What is a Biohazard? Six Examples


Two healthcare workers dressed in PPE to protect themselves from a potential Biohazard

Since the pandemic, the average person is a little more aware of biohazardous materials and the importance of disposing them safely. But for people who work in high-risk industries, the threat of biohazards is part of a standard workday. Knowing what is considered a biohazard and how to handle/dispose of the material ensures their own and the community’s safety.   

What is a Biohazard?

A biohazard is a biological substance that threatens human or animal health. The biological substance can include pathogenic microorganisms, viruses, toxins, spores, fungi and io-active substances. Biohazards can appear in any environment.   

If biohazardous substances aren’t remediated properly, they can cause an unsafe environment. Specialist biohazard remediation specialists are used to clean areas that may be contaminated with bacteria and hazards, medical waste, pathological waste, animal or human blood and body fluids or microbiological waste. A biohazard can occur anywhere - hospitals, doctors’ surgeries, homes, shopping centres, workplaces and aged care facilities. 

Biohazard Symbol

Most adults in the developed world can recognise the biohazard symbol as a warning of a potential exposure to a hazardous substance. The bright orange symbol was developed in the United States by Charles Baldwin, an environmental-health engineer at the Dow Chemical Company in 1996. The orange or yellow symbol is used internationally on labelling of biological material that contains (or may contain) a health risk. 

Examples of Biohazards 

Biohazardous waste products include infectious waste, animal waste, used sharps, discarded vaccines, and pathological waste.

#1 Infectious Waste

Infectious waste includes blood, used contaminated Personal Protective Equipment (PPE) and IV tubing plus any cultures or laboratory equipment that may be contaminated with an infectious disease.

 #2 Animal Waste

Biohazardous animal waste includes any animal body part, carcass or bedding of an animal that has been infected with or inoculated against pathogenic microorganisms that are infectious to humans.

#3 Sharps  

Sharps are any objects that may cut or puncture the skin, which could be contaminated with a biological material. They must be disposed of in a sharps container that is puncture, leak and spill proof. 

#4 Pathological Waste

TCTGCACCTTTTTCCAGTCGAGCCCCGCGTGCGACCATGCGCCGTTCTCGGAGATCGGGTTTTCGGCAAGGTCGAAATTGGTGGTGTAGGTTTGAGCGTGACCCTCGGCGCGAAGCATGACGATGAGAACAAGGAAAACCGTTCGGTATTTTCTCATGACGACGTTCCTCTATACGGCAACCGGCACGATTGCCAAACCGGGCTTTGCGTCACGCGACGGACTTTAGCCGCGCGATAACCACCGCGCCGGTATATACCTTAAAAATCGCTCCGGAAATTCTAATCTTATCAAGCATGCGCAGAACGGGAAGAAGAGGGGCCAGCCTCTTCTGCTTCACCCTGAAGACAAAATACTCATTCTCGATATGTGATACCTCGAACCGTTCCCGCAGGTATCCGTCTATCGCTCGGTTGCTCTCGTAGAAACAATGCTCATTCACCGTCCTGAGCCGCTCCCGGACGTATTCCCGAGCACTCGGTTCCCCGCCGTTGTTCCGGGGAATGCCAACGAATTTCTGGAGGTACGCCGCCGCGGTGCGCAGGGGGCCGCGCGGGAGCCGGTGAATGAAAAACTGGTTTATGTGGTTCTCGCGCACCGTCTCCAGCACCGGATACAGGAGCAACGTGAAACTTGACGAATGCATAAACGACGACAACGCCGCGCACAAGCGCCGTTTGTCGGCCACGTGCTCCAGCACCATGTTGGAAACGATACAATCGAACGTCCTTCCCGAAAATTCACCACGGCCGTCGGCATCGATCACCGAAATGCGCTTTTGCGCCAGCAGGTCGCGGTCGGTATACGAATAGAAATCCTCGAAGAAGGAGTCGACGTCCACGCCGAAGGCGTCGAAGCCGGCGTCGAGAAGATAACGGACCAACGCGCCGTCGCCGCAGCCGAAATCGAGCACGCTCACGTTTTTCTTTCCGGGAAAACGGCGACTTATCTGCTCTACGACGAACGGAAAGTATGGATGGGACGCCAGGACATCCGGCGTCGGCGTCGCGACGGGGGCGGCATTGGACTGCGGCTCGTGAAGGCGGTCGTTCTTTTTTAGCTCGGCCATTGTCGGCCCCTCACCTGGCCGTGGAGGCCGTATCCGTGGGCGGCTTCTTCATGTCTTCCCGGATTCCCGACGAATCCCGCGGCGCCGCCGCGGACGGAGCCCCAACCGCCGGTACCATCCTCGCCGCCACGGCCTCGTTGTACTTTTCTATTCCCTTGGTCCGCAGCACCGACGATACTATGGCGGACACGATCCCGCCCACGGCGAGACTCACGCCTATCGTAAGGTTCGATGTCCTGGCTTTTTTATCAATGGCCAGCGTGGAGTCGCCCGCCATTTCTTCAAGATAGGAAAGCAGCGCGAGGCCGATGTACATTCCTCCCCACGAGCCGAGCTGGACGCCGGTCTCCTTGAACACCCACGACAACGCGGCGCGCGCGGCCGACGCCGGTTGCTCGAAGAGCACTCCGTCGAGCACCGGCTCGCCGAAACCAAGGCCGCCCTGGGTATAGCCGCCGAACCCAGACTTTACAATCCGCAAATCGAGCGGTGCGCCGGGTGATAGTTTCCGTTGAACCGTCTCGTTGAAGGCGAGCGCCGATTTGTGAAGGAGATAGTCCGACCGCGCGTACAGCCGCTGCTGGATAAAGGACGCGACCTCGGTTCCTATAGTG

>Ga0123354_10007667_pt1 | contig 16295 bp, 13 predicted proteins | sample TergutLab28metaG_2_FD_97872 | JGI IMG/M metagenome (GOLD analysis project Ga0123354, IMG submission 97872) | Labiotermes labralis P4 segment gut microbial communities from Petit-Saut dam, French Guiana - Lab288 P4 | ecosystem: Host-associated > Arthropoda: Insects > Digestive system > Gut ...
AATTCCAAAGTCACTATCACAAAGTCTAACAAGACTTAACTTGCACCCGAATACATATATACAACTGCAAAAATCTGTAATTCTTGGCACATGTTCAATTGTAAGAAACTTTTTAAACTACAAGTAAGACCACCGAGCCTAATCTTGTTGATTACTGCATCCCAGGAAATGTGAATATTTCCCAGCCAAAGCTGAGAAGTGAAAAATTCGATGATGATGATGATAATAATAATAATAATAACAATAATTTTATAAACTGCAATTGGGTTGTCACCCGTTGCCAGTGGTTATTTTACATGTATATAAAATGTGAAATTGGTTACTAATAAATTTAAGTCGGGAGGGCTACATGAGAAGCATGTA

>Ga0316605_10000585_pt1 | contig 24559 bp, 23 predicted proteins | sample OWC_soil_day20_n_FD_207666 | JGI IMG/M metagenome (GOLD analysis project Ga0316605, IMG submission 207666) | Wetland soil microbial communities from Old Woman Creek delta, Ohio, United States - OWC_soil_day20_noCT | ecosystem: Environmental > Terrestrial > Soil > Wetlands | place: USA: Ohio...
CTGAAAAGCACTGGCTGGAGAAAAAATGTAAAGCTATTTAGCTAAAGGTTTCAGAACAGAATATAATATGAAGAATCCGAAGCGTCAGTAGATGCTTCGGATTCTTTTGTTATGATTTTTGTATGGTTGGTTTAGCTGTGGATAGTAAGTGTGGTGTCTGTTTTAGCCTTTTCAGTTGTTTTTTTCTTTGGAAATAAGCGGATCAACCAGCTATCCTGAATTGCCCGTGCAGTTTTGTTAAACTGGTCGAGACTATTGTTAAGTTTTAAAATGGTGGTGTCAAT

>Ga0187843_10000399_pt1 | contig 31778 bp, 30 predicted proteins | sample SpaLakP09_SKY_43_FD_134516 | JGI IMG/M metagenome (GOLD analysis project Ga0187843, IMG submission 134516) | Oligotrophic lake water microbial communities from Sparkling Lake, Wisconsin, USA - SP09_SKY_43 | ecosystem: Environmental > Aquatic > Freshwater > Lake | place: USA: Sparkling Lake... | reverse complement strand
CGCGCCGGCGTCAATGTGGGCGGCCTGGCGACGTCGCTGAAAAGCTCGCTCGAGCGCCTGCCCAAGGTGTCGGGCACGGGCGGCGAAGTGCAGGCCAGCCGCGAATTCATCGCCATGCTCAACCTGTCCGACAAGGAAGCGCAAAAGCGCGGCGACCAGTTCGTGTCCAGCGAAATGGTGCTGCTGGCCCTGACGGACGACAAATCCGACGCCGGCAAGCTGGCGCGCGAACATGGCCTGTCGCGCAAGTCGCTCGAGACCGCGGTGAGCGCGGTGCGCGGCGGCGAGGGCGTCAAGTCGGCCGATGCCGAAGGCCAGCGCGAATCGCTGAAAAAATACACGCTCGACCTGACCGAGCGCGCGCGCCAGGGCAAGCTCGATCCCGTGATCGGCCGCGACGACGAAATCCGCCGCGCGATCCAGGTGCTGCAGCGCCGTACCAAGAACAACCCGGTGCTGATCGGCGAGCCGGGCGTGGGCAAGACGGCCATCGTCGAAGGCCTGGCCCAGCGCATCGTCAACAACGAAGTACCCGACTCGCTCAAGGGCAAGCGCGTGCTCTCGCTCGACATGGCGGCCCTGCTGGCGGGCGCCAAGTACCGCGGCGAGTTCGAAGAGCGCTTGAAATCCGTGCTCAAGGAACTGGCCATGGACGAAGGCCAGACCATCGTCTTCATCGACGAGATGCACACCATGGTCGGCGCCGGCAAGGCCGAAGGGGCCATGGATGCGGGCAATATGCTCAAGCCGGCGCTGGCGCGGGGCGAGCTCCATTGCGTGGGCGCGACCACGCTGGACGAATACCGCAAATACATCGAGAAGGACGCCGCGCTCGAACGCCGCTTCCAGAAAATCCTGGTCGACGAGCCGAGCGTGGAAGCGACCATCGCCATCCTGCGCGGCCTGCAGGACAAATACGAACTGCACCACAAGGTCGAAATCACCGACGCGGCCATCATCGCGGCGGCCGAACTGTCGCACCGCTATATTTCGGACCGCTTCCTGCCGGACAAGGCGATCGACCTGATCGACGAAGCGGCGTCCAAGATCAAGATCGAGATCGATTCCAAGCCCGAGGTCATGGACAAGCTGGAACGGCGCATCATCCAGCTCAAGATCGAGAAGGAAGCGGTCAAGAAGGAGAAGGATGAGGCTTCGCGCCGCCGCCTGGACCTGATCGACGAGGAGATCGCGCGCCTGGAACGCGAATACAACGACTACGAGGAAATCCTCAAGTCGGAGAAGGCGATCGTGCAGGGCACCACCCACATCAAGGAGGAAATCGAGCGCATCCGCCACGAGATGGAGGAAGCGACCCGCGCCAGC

Pathological waste is any human body part, tissue or organ that may have been removed during surgery, biopsy or autopsy. 

#5 Human Blood and Body Fluid 

Human blood and blood products including serum, plasma, and blood components in liquid or semi-liquid form plus body fluids and tissue containing blood, are biohazardous.

Some of these bodily fluids include cerebral spinal fluid, amniotic fluid, pericardial fluid, semen, faeces, peritoneal fluid, and saliva at dental practices.

#6 Microbiological Waste

Any waste from a laboratory that may contain concentrated forms of infectious products. These can include blood or body fluids that may contain infectious pathogens, specimen cultures, viruses, and etiological agents.

#7 Recombinant DNA and RNA

A piece of DNA that has been created by combining at least two fragments from two different sources.

What Industries Are at Greater Risk of Exposure to Biological Materials? 

A NHEWS survey conducted in Australia revealed workers in Health and Community Services, Agriculture, forestry and fishing industries were most likely to be exposed to biological hazards. 55% of the workers surveyed in the Health and Community Services reported exposure to human bodily matter. 

Workers compensation statistics in Australia reveal around 1,300 workers per annum receive compensation for diseases attributed to animal, human or biological factors.

Levels of Biohazards

The Centre for Disease Control ranks biohazards into four grades of risk to laboratory workers. The grades determine the level of biosafety workers require to keep them safe.  

Biohazard Level 1

Bacteria and viruses such as E. coli, canine hepatitis, varicella, non-infectious bacteria and cell cultures are considered level 1. The level of protection required in handling includes gloves and masks.

Biohazard Level 2

Level 2 includes bacteria and viruses that can cause mild disease in humans such as measles, mumps, salmonella, dengue fever, HIV, Lyme disease, hepatitis A, B and C and some strains of influenza A. Diagnostic work and clinical specimen work can be completed at this level.  

Biohazard Level 3

Level 3 biohazards are those that can cause fatal or severe illness in humans such as SARS-CoV-2, Influenza A H5N1, Venezuelan equine encephalitis, typhus, tuberculosis, anthrax, yellow fever and malaria.  

Biohazard Level 4

Level 4 biohazards cause fatal or severe illness in humans that have no available treatment or vaccine. These viruses include Ebola virus, Lassa fever virus, Crimean-Congo hemorrhagic fever, Marburg virus and Bolivian hemorrhagic fever.  

Disposal of Biohazards

Due to the risks associated with cleaning up and disposing of biohazardous materials, people handling the waste must know the correct procedures, have easy access to the necessary PPE, cleaning and containment products.

One of the major biohazards is blood and body fluids. Helix Solutions has developed Bodily Fluid Spill Kits that make it easy and safe to clean up spills and dispose of the biohazard. The hospital-grade packs are used for cleaning a spill and disinfecting the site using Chlor-Clean. Once the spill has been cleaned all equipment, PPE and spill residues are contained in one bag for disposal. The patented Chlor-Clean technology is also available as Detergent Sanitiser Tablets and dry Chlor-Clean (Biohazard) disinfectant wipes.

For more information about cleaning and disinfecting a biohazard-contaminated site, contact us on 1300 29 32 32 or contact us online.